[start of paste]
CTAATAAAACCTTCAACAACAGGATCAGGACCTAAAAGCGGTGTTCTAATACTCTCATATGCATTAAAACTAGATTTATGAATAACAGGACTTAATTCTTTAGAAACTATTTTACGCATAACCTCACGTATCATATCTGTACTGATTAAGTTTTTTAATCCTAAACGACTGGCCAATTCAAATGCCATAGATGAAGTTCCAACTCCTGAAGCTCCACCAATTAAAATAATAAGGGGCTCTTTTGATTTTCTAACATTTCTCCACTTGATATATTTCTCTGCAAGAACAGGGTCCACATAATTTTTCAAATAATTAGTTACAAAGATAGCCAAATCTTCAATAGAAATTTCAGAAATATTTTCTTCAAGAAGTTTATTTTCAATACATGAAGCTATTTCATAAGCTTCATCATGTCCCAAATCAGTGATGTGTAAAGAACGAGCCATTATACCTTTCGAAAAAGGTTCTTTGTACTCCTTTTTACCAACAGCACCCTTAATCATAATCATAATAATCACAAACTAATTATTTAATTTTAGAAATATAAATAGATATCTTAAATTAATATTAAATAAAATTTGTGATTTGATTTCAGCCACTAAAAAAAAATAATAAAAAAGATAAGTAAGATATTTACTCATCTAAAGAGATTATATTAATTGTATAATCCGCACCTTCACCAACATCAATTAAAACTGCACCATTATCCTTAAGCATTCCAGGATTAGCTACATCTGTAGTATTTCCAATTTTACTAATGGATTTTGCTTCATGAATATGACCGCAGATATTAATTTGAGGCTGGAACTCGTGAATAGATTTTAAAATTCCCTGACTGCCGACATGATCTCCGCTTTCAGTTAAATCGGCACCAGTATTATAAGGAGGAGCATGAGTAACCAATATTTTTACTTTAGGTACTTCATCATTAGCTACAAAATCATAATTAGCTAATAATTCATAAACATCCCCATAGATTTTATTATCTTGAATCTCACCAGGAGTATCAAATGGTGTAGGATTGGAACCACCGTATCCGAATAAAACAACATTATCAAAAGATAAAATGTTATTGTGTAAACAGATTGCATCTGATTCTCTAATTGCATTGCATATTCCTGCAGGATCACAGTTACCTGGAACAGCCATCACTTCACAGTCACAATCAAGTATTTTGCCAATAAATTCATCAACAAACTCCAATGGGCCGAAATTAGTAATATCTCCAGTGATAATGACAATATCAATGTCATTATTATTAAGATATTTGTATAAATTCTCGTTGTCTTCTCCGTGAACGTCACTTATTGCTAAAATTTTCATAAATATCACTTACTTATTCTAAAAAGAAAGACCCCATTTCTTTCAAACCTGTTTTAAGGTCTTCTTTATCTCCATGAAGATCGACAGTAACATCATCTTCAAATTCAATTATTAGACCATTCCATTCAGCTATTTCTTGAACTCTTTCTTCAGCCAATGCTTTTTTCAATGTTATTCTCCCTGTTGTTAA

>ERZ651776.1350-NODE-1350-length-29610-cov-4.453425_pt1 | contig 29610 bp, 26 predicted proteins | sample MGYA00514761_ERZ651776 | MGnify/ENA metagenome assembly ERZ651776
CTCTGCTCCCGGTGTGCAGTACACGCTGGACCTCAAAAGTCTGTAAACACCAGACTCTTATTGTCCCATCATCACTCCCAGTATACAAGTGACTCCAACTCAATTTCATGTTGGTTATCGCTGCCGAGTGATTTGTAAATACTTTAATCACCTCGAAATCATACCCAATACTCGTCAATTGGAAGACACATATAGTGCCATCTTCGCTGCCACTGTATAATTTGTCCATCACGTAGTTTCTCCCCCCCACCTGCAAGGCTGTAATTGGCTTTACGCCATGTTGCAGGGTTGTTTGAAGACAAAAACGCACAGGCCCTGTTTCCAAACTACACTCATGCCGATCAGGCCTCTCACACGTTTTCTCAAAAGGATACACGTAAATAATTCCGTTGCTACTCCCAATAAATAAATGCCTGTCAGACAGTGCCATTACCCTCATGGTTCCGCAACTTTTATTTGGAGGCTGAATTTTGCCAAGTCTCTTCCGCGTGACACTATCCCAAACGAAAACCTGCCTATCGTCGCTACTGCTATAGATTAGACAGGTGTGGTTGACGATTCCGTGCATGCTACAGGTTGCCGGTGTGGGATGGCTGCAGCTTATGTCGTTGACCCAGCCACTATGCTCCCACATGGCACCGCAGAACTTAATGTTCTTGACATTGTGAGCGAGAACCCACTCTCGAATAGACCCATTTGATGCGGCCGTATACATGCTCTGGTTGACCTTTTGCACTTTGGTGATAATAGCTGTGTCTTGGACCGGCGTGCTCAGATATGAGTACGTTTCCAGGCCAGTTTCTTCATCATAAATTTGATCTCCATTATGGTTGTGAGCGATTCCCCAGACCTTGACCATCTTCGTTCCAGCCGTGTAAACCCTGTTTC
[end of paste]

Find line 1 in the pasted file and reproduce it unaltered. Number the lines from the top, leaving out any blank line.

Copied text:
CTAATAAAACCTTCAACAACAGGATCAGGACCTAAAAGCGGTGTTCTAATACTCTCATATGCATTAAAACTAGATTTATGAATAACAGGACTTAATTCTTTAGAAACTATTTTACGCATAACCTCACGTATCATATCTGTACTGATTAAGTTTTTTAATCCTAAACGACTGGCCAATTCAAATGCCATAGATGAAGTTCCAACTCCTGAAGCTCCACCAATTAAAATAATAAGGGGCTCTTTTGATTTTCTAACATTTCTCCACTTGATATATTTCTCTGCAAGAACAGGGTCCACATAATTTTTCAAATAATTAGTTACAAAGATAGCCAAATCTTCAATAGAAATTTCAGAAATATTTTCTTCAAGAAGTTTATTTTCAATACATGAAGCTATTTCATAAGCTTCATCATGTCCCAAATCAGTGATGTGTAAAGAACGAGCCATTATACCTTTCGAAAAAGGTTCTTTGTACTCCTTTTTACCAACAGCACCCTTAATCATAATCATAATAATCACAAACTAATTATTTAATTTTAGAAATATAAATAGATATCTTAAATTAATATTAAATAAAATTTGTGATTTGATTTCAGCCACTAAAAAAAAATAATAAAAAAGATAAGTAAGATATTTACTCATCTAAAGAGATTATATTAATTGTATAATCCGCACCTTCACCAACATCAATTAAAACTGCACCATTATCCTTAAGCATTCCAGGATTAGCTACATCTGTAGTATTTCCAATTTTACTAATGGATTTTGCTTCATGAATATGACCGCAGATATTAATTTGAGGCTGGAACTCGTGAATAGATTTTAAAATTCCCTGACTGCCGACATGATCTCCGCTTTCAGTTAAATCGGCACCAGTATTATAAGGAGGAGCATGAGTAACCAATATTTTTACTTTAGGTACTTCATCATTAGCTACAAAATCATAATTAGCTAATAATTCATAAACATCCCCATAGATTTTATTATCTTGAATCTCACCAGGAGTATCAAATGGTGTAGGATTGGAACCACCGTATCCGAATAAAACAACATTATCAAAAGATAAAATGTTATTGTGTAAACAGATTGCATCTGATTCTCTAATTGCATTGCATATTCCTGCAGGATCACAGTTACCTGGAACAGCCATCACTTCACAGTCACAATCAAGTATTTTGCCAATAAATTCATCAACAAACTCCAATGGGCCGAAATTAGTAATATCTCCAGTGATAATGACAATATCAATGTCATTATTATTAAGATATTTGTATAAATTCTCGTTGTCTTCTCCGTGAACGTCACTTATTGCTAAAATTTTCATAAATATCACTTACTTATTCTAAAAAGAAAGACCCCATTTCTTTCAAACCTGTTTTAAGGTCTTCTTTATCTCCATGAAGATCGACAGTAACATCATCTTCAAATTCAATTATTAGACCATTCCATTCAGCTATTTCTTGAACTCTTTCTTCAGCCAATGCTTTTTTCAATGTTATTCTCCCTGTTGTTAA